all of his characters speak in exactly the same distinct voice! You know. With the broken speech pattern. Haltingly. Fragmented. Like this. They talk like this. Drives me NANNERS
Many of the greats, I think, have that problem- a voice so distinct that they can’t change up dialogue for different characters. Where someone could quote a random character and you could probably guess the writer. Off the top of my head: Brian Michael Bendis, Chris Claremont, Peter David…
I only ever noticed it with King and Steven Moffat, but you’re probably right.
Nanners, you say? Watch out that Grodd doesn’t text you. Or Congorilla. If Titano knocks on your door, don’t answer it.
To your point, I’ve not noticed that speaking pattern of characters in King’s writing. Maybe he has an affinity for that for some reason?
That’s one of the things that turned me off to his Batman run far earlier than most. It’s incredibly monotonous, and I think that good writers by definition don’t have that problem, because it’s simply bad writing. Unlike other well-regarded writers who’ve had the same problem to varying extents (Marv Wolfman, for example, did it a lot in the first few years of New Teen Titans), however, I don’t think King even makes up for it with coherent plots.
It’s called Style, it’s a take it or leave it kinda thing. Comics aren’t really suppose to be a dialogue driven medium anyway. King is really good at playing with story telling devices.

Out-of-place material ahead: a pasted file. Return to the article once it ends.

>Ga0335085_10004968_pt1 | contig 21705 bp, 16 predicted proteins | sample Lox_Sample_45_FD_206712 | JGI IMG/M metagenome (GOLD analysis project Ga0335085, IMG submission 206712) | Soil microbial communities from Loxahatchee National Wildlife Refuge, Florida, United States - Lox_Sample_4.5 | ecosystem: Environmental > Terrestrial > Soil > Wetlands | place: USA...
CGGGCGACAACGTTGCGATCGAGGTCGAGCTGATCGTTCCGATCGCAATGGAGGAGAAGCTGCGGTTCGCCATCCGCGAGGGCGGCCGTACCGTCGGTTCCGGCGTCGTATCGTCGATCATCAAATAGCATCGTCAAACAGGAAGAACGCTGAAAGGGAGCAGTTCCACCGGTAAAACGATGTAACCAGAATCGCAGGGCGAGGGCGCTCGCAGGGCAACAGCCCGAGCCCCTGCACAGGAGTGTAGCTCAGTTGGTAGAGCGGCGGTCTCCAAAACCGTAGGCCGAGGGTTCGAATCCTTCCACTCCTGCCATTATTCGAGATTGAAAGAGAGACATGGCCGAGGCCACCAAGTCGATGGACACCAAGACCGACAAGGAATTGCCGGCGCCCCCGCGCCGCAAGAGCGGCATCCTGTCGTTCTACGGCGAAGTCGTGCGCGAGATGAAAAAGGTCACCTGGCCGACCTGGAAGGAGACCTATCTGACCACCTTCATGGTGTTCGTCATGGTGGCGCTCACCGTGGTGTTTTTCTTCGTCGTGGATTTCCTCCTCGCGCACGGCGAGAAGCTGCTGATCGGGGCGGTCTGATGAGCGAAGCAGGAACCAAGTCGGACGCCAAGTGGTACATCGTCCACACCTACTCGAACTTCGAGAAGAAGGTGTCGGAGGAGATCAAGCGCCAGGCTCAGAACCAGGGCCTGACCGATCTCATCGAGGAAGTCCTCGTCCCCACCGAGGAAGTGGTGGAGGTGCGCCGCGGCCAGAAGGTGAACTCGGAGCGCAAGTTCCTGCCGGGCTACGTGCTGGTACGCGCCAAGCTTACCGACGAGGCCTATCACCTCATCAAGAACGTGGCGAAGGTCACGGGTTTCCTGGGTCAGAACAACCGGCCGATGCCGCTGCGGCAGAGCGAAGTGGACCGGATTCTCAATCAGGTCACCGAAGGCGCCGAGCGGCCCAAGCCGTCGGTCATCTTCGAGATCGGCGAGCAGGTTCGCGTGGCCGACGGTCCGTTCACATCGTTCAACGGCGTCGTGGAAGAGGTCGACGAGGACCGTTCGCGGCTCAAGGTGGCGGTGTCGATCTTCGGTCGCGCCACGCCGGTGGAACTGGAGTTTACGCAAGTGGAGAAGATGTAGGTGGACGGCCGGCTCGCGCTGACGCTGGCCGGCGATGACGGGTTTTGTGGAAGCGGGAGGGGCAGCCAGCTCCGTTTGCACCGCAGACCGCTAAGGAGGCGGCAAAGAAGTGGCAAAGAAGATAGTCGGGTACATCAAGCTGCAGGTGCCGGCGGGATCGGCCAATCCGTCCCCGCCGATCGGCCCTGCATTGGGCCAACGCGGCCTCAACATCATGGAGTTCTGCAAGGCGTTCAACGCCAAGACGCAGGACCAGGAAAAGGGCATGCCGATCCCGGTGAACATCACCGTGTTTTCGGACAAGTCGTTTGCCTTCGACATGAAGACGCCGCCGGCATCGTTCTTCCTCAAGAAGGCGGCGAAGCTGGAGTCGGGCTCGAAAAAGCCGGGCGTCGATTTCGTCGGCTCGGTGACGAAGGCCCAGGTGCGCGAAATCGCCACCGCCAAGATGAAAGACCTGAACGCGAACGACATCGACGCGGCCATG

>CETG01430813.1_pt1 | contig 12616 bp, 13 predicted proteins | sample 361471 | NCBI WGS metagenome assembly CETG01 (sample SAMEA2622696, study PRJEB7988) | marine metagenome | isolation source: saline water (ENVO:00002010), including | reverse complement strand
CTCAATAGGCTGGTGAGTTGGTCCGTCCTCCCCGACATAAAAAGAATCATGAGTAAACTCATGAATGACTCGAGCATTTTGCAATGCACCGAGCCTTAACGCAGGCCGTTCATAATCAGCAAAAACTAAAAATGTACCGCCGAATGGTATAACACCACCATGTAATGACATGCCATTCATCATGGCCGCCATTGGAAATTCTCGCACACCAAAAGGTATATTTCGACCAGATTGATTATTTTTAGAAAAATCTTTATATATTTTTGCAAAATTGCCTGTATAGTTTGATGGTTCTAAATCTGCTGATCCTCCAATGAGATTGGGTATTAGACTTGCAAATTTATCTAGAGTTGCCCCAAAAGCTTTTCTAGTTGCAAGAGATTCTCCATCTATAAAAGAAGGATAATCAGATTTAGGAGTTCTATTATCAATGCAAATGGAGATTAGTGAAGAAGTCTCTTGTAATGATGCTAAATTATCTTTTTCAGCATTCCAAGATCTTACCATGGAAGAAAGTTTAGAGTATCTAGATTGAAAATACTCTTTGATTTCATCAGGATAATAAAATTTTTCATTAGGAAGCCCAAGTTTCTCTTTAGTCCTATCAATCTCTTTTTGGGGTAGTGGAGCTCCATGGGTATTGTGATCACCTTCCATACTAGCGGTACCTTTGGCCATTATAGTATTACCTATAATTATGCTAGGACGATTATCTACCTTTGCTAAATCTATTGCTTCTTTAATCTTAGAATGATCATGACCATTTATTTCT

I don’t think it’s JUST style. Distinguishing character “voices” from one another is super basic. But I mean, like I said, I think he more than makes up for it in other ways.
He just went too edgy at one point
I definitely agree, it drives me bonkers. When all the characters start sounding the same, I’ll drop a book so fast. I’ll tell you who I think is fantastic at writing characters with their own voices though, Tom Taylor. 10/10 in humor and writing style, would recommend.
In his defense, nobody writes Kite Man like King does.
@Vroom. Truer words have never been spoken. Tom King will go down as the Kite Man writer of this generation.
And as for the dialogue, well, I do see the problem. I think he almost tries too hard to make the dialogue sound like people actually speak. Usually what we say is fragmented, with umms and… pauses, especially is super stressful situations. But just because it’s more realistic, that doesn’t mean it’s going to look great on the printed page, and instead results in almost unnatural sounding dialogue. I love Tom King’s work, but this is why I usually read just one issue at a time instead of bringing the whole thing.
All writers have their things, much like Greg Rucka writes mysteries starring tough military women and Warren Ellis writes about hard-drinking, swearing bastards dealing with Transhumanism.